There are 3,800 big thermometers floating in the ocean, and the readings don't lie: Over 90 percent of the warming created by humans is soaked up by the seas. Unsurprisingly, many creatures are feeling the heat. In new research published Wednesday in the journal Nature, scientists found that global warming has forced twice as many marine species than land species to vanish from their hotter habitats --particularly near the already balmy equator. All the species examined were cold-blooded, or ectotherms."What we found so surprising is that global warming hits sea creatures the hardest," said Malin Pinsky, an evolutionary ecologist at Rutgers University and lead author of the...

A new Stanford study shows the economic cost of climate change is more global inequality
A new Stanford study shows the economic cost of climate change is more global inequality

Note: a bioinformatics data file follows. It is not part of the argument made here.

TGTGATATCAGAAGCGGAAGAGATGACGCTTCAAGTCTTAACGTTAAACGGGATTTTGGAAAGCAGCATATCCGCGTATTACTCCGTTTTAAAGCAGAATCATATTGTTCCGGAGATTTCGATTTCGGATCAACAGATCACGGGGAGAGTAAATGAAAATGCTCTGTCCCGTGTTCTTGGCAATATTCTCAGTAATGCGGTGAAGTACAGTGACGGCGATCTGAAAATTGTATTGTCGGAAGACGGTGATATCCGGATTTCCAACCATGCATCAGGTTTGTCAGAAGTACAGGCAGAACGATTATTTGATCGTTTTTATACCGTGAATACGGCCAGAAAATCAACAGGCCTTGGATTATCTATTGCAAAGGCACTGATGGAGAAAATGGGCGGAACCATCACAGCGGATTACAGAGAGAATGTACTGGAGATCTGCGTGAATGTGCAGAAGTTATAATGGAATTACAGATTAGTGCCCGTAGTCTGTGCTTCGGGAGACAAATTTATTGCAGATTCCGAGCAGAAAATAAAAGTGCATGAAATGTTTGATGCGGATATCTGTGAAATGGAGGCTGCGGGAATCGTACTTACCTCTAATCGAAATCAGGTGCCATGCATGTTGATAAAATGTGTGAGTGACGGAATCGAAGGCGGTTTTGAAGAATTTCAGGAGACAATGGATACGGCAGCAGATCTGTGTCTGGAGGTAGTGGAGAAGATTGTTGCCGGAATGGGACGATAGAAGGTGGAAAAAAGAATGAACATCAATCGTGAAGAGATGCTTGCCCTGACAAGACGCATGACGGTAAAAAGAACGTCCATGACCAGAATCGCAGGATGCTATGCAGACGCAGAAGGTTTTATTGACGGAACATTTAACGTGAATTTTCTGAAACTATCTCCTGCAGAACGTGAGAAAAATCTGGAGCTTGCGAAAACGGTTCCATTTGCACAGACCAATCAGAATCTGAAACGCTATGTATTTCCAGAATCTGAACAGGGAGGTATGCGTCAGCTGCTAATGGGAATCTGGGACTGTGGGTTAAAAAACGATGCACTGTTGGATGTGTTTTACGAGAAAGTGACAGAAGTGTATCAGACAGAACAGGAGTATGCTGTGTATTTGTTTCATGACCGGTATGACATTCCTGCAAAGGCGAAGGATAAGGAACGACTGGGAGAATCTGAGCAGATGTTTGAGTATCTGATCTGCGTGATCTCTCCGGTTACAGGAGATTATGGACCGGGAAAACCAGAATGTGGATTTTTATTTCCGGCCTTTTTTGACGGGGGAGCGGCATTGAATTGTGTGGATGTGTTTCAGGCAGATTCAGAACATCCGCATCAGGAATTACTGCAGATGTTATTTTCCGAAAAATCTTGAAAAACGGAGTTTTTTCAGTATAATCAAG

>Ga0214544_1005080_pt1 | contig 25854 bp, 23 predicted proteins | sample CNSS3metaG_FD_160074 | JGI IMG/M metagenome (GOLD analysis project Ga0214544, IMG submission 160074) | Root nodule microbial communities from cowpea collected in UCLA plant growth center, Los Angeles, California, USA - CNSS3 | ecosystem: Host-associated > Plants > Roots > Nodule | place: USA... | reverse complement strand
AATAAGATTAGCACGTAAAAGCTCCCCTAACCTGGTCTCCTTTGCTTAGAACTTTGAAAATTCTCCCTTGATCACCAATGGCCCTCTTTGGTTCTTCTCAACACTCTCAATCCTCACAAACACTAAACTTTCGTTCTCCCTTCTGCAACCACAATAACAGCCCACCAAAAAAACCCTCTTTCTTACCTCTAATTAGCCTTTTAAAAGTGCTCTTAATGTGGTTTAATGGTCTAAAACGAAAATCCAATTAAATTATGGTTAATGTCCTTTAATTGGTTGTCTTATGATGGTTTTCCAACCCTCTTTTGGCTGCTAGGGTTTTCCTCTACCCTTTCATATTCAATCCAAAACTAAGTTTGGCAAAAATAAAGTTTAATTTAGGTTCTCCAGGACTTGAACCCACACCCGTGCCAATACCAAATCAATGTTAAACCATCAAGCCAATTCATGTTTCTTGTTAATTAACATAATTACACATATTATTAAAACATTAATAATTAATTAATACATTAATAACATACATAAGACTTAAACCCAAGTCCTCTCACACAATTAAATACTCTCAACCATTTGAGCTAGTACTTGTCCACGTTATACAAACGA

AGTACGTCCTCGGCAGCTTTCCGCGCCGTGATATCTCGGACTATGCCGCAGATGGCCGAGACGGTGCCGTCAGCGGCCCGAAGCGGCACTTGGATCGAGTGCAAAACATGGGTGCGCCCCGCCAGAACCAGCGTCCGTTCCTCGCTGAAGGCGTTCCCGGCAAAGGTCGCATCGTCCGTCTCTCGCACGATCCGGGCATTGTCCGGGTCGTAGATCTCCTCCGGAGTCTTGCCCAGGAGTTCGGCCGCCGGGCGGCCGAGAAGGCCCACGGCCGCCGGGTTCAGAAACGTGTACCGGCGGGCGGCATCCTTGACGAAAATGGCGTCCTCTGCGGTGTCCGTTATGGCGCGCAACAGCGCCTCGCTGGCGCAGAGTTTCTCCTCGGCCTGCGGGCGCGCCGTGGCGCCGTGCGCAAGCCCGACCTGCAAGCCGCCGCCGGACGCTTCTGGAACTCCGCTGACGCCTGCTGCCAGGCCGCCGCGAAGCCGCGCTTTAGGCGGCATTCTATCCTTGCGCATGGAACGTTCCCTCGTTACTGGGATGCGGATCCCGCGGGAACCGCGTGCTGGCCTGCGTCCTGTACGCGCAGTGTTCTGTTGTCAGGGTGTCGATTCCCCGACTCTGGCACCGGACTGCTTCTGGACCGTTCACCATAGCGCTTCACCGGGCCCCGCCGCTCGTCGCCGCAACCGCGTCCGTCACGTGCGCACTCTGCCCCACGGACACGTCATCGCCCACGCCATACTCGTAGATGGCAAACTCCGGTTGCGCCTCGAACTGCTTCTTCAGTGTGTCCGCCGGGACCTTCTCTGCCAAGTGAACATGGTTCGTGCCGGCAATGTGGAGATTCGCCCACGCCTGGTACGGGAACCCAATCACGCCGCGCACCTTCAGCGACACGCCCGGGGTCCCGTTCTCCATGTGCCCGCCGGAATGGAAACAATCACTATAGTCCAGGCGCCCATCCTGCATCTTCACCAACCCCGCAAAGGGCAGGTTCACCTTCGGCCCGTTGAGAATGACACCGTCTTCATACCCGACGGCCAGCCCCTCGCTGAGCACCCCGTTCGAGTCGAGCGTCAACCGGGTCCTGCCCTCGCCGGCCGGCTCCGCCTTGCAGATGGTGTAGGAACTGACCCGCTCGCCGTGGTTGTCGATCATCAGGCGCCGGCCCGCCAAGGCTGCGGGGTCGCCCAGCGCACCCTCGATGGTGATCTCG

The economic gap between the world's poorest and richest countries is 25% larger because of global warming, a new Stanford study shows.

One million species risk extinction due to humans: draft UN report
One million species risk extinction due to humans: draft UN report

Up to one million species face extinction due to human influence, according to a draft UN report obtained by AFP that painstakingly catalogues how humanity has undermined the natural resources upon which its very survival depends. The accelerating loss of clean air, drinkable water, CO2-absorbing forests, pollinating insects, protein-rich fish and storm-blocking mangroves -- to name but a few of the dwindling services rendered by Nature -- poses no less of a threat than climate change, says the report, set to be unveiled May 6. Indeed, biodiversity loss and global warming are closely linked, according to the 44-page Summary for Policy Makers, which distills a 1,800-page UN assessment of...

Leave a Comment

Your email address will not be published. Required fields are marked with *

Cancel reply

Comments

Top News: Science

facebook
Hit "Like"
Don't miss any important news
Thanks, you don't need to show me this anymore.